In summary, crude oil futures volume has increased significantly these past few years. The crude oil futures offer traders certain dynamics that other markets may not at certain times. Volatility, fear and greed are key traits for this market. Remember that trading crude oil futures specifically and futures and options in general carries a large degree of risk and is not suitable for all investors. Make sure you consult with a series 3 broker if you never traded this market before. As always, I wish you Good Trading!

 

Important: Trading commodity futures and options involves a substantial risk of loss.

The recommendations contained in this letter are of opinion only and do not guarantee any profits.

There is not an actual account trading these recommendations.

Past performances are not necessarily indicative of future results.


Managed Futures, Trading Systems and More! An excellent video 10.26.2016

October 25th, 2016 Filed under Future Trading News, Futures Trading, futures trading education, Trading Guide | Comment (0)

Connect with Us! Use Our Futures Trading Levels and Economic Reports RSS Feed.

Like us on FacebookFollow us on TwitterView our profile on LinkedInFind us on Google+Cannon Trading Futures Trading Resistance & Support Levels and Economic ReportsFind us on Yelp

1. Market Commentary
2. Futures Support and Resistance Levels – S&P, Nasdaq, Dow Jones, Russell 2000, Dollar Index
3. Commodities Support and Resistance Levels – Gold, Euro, Crude Oil, T-Bonds
4. Commodities Support and Resistance Levels – Corn, Wheat, Beans, Silver
5. Futures Economic Reports for Wednesday October 26, 2016

Greetings!

Continuing with our educational videos, this time a great introductory video into managed systems, trading systems and alternative investments in general when it comes to futures trading. https://vimeo.com/184390982

Read the rest of this entry »


Future Spreads 10.21.2016

October 20th, 2016 Filed under Future Trading News, Futures Trading, futures trading education, Trading Guide | Comment (0)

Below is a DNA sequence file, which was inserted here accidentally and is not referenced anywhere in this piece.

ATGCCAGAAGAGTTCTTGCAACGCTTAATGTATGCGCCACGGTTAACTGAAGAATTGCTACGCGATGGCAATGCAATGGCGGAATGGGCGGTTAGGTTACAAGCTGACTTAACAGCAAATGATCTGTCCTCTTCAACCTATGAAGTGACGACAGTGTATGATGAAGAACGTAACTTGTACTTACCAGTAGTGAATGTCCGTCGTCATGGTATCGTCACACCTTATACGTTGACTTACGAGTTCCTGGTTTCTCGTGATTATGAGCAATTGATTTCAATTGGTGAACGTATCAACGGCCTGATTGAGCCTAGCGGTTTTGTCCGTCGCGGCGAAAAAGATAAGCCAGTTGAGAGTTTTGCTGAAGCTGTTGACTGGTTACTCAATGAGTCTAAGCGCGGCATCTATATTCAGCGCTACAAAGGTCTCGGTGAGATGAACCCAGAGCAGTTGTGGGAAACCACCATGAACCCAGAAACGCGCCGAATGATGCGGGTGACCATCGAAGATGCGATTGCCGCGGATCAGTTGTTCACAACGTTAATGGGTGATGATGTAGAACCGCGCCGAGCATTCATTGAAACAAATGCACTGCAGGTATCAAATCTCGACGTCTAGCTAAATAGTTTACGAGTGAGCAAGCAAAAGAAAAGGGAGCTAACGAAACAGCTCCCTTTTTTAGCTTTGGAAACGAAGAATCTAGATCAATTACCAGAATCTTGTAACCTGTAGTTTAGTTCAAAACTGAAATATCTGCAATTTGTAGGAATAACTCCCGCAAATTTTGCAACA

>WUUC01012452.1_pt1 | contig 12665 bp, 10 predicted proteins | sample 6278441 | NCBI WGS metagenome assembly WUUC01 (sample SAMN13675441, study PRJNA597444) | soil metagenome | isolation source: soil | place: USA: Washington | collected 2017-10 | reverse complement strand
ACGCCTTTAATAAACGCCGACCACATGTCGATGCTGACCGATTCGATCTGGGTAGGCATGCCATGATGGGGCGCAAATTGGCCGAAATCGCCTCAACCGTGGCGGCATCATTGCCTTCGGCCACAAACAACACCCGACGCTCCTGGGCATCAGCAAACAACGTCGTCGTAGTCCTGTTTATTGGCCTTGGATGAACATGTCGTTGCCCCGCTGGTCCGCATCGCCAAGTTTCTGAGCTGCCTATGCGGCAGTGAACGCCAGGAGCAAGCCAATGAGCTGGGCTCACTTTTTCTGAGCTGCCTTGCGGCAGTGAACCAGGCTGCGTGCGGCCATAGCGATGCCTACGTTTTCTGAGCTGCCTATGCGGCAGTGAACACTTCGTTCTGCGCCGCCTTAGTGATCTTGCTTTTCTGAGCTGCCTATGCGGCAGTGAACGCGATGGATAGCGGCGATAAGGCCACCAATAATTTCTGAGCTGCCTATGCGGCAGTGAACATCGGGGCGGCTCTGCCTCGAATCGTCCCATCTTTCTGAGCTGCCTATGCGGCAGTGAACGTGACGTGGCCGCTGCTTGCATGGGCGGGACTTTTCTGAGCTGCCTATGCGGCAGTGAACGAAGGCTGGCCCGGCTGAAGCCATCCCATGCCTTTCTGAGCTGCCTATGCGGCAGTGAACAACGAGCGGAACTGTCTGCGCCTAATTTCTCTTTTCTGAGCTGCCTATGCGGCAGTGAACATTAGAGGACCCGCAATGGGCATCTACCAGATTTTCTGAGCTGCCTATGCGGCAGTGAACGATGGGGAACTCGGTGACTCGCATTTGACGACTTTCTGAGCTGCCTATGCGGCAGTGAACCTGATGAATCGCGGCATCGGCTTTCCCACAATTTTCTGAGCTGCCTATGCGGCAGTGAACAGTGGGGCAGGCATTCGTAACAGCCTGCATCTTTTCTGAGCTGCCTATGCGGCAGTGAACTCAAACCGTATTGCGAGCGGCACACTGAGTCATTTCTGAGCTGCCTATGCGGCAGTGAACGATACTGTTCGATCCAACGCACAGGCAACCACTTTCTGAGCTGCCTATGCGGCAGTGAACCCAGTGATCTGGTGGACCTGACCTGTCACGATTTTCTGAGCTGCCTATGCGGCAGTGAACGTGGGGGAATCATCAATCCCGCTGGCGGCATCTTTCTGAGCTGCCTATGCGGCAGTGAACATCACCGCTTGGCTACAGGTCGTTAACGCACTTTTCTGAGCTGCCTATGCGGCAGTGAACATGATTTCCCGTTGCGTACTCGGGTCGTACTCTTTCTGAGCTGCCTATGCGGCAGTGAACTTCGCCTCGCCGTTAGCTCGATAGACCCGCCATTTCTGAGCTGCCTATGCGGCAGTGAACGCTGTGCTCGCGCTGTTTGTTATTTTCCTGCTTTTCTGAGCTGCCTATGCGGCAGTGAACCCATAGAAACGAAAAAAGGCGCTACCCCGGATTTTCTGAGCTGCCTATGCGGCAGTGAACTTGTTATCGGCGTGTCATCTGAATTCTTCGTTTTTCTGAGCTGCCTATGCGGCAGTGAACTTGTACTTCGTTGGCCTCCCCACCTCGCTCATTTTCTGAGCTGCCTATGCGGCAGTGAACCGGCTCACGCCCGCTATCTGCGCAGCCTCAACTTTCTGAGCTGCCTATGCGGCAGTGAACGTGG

Connect with Us! Use Our Futures Trading Levels and Economic Reports RSS Feed.

Like us on FacebookFollow us on TwitterView our profile on LinkedInFind us on Google+Cannon Trading Futures Trading Resistance & Support Levels and Economic ReportsFind us on Yelp

1. Market Commentary
2. Futures Support and Resistance Levels – S&P, Nasdaq, Dow Jones, Russell 2000, Dollar Index
3. Commodities Support and Resistance Levels – Gold, Euro, Crude Oil, T-Bonds
4. Commodities Support and Resistance Levels – Corn, Wheat, Beans, Silver
5. Futures Economic Reports for Friday October 21, 2016

Greetings!

ECB was almost a none event today with minor moves in the markets ( except an erratic and indecisive treasury sector)

Natural gas report came out and prices ended up pretty much where it was before the report…..

A good article about futures spreads available for your trading education.

Another thought for you day traders out there – have you ever considered trading ES vs NQ?
NQ vs YM? etc. instead of just taking an outright position? Read the rest of this entry »


Video Center, Futures Options 101

October 17th, 2016 Filed under Future Trading News, futures trading education, Options Trading, Trading Guide | Comment (0)

Connect with Us! Use Our Futures Trading Levels and Economic Reports RSS Feed.

Like us on FacebookFollow us on TwitterView our profile on LinkedInFind us on Google+Cannon Trading Futures Trading Resistance & Support Levels and Economic ReportsFind us on Yelp

1. Market Commentary
2. Futures Support and Resistance Levels – S&P, Nasdaq, Dow Jones, Russell 2000, Dollar Index
3. Commodities Support and Resistance Levels – Gold, Euro, Crude Oil, T-Bonds
4. Commodities Support and Resistance Levels – Corn, Wheat, Beans, Silver
5. Futures Economic Reports for Tuesday October 18, 2016

Greetings!

Check out our Top Performing Trading Systems!

A couple of new videos on our video center , including a recording of a Options 101 webinar!

Read the rest of this entry »

Download Cannon’s new eBook, “Futures Forthright” instantly.